Reading in public

This post is in the series Rite Reading.

It’s time to wrap up this opening section of the series, looking at how the practice of public reading has shaped the content and collection of these sacred writings into the bible.

This short, potted history of how we got the bible is, over and over again, a story of which books Christians read in public worship. Reading – public reading as part of meeting together for worship – is fundamental to being Christian. It is not, obviously, the only way we encounter the bible, even in worship. A huge amount of the words worshippers say to or about God are also taken, in one way or another, from the pages of the same scriptures.

The Christian practice of public reading is relational more than it is informational. Reading is not the only thing that happens. It is one element, one very important element, of public worship, but it happens surrounded by a framework of prayer and praise, confession and thanksgiving. It is primarily intended to help us listen, so that people might engage together in meeting God in worship, and in some sense hear God’s word, and encounter God’s presence.

That will not necessarily be clear or simple, as the liturgy leads us (for example) from listening to prayer to communion. It may require extra help from the sermon. But it helps greatly if the church recognises how important the task of reading is.

This importance is signalled by the seriousness with which those who read it approach their task. Those of us who read scripture in public worship are being given a privilege and a responsibility, not simply filling a slot on a rota. We are being called to enable others to hear with understanding. We are invited to help them, as through the liturgy they, and we, encounter God’s presence.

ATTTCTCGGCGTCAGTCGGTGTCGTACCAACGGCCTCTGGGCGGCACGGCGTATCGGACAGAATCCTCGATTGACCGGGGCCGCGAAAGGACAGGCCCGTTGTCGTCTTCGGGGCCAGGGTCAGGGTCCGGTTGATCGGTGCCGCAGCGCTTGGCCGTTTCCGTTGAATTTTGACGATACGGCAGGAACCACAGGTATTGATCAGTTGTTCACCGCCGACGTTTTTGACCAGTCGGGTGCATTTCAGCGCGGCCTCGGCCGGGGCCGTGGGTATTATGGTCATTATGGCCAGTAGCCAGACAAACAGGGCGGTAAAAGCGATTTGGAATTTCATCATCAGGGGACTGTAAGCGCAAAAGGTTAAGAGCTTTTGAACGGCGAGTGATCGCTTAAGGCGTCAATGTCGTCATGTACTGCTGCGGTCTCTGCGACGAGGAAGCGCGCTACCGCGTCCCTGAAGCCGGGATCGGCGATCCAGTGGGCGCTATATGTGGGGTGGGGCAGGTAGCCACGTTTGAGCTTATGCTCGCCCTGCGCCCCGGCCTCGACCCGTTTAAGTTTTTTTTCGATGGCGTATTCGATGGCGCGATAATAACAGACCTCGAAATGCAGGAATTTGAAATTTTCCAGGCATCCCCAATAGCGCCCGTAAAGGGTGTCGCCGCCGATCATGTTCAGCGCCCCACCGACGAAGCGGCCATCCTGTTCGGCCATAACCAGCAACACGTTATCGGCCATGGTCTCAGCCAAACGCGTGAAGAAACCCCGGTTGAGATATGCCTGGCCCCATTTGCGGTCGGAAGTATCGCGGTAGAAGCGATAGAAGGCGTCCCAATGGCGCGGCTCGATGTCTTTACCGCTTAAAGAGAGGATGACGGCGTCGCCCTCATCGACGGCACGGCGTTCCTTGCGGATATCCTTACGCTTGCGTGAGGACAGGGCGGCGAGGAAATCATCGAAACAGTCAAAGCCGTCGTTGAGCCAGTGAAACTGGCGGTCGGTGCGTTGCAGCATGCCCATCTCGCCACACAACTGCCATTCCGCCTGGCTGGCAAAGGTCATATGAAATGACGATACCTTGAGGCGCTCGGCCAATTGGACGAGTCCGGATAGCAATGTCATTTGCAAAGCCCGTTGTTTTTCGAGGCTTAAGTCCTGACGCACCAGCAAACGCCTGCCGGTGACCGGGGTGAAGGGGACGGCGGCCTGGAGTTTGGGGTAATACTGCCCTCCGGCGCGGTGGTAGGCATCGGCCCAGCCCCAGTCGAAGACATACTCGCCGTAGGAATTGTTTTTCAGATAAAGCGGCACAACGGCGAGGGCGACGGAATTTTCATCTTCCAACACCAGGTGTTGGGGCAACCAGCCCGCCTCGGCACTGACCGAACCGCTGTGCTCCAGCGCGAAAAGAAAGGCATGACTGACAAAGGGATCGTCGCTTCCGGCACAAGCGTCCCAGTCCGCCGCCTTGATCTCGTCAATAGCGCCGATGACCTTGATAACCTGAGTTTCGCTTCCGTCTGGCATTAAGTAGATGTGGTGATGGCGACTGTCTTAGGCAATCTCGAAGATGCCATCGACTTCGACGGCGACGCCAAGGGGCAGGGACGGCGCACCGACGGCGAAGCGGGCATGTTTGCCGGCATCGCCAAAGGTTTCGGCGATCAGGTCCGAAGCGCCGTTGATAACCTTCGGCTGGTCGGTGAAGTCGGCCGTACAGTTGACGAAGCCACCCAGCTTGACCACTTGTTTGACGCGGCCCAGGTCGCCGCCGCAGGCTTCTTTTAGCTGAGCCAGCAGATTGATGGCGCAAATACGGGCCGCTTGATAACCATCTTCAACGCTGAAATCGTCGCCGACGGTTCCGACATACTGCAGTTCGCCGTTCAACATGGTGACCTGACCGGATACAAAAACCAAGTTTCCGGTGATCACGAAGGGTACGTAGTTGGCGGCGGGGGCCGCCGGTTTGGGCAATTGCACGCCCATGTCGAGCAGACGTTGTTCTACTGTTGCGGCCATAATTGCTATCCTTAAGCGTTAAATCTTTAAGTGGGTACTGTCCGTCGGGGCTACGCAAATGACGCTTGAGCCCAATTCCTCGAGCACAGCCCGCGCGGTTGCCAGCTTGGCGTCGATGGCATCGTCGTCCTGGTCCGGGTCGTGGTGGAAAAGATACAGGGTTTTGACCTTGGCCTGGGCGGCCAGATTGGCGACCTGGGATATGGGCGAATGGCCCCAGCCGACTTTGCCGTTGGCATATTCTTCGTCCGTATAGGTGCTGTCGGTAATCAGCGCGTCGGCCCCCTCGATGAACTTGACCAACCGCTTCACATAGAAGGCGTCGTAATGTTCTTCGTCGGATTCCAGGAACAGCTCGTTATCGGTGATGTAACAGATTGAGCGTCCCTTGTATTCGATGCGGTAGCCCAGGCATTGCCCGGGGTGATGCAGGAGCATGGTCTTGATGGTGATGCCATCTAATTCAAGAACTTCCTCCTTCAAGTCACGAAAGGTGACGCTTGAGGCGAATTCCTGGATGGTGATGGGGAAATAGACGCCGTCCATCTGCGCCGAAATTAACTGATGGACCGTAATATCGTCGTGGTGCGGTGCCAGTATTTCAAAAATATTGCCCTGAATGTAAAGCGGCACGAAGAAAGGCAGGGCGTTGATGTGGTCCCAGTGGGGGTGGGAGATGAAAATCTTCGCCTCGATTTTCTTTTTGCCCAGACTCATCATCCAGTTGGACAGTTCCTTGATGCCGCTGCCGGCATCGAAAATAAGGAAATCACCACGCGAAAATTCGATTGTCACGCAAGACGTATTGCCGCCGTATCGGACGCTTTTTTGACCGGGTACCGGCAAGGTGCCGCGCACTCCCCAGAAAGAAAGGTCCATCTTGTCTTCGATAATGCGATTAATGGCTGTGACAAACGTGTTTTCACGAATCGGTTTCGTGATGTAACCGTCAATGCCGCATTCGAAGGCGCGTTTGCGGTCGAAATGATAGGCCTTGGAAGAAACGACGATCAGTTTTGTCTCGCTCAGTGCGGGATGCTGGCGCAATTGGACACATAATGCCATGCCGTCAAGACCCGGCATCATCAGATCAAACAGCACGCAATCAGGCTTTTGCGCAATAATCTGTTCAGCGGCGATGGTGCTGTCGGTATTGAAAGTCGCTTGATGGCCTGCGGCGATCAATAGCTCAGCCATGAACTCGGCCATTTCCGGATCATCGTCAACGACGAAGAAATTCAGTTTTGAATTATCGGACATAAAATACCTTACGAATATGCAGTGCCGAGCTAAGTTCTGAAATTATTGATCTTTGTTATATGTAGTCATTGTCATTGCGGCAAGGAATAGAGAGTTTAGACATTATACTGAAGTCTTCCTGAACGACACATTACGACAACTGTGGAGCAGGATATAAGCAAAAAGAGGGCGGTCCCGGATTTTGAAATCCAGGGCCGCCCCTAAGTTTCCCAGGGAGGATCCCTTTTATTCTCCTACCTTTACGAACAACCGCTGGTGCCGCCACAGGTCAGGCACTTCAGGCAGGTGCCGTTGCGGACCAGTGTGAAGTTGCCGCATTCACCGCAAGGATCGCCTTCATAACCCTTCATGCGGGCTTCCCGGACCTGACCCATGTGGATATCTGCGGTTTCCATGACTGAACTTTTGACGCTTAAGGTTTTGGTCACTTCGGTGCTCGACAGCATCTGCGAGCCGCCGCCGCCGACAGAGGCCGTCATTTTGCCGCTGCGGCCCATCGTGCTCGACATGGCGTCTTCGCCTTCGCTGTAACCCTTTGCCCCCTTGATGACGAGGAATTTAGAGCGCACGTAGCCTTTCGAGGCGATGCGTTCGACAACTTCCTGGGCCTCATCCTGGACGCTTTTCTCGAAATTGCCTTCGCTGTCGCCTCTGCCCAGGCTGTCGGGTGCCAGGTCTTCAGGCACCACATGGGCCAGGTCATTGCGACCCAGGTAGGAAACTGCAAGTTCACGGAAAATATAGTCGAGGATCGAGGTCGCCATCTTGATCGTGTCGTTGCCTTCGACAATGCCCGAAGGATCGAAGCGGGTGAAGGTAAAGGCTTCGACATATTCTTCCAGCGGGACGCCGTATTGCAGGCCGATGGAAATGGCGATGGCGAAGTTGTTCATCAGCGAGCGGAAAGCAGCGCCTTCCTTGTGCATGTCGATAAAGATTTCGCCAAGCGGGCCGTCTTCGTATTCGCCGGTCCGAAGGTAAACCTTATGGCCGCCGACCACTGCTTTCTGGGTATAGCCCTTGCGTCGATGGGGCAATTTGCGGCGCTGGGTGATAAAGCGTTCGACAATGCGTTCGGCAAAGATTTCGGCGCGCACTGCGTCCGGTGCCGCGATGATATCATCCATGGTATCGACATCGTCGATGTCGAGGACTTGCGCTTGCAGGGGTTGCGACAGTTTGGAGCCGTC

When we get to the final (and longest) section of the series, I will explore the content of the different scriptural books. In terms of the analogy I’m using here, the software: what we actually read in church. Think of it as an orientation to the different texts you might be asked to read. I will give particularly weighting to those books which crop up repeatedly in the lectionary, spend a correspondingly shorter time on those which are rarely read in public worship. More than anything else on this blog it will be a reference section, to which I hope you will return whenever it’s relevant.

The next section, however, will look at that intermediate stage, the firmware, in my metaphor, that organises the interface between hardware and software. Among other things, I shall explore the seasons of the year, the pattern of readings, and the mysteries of the lectionary. But it will not just be a liturgical trainspotters’ journey. I also want to look at practical hints and tips for the practice of reading. In sum, what are the practices that help you read well, so that others may understand.

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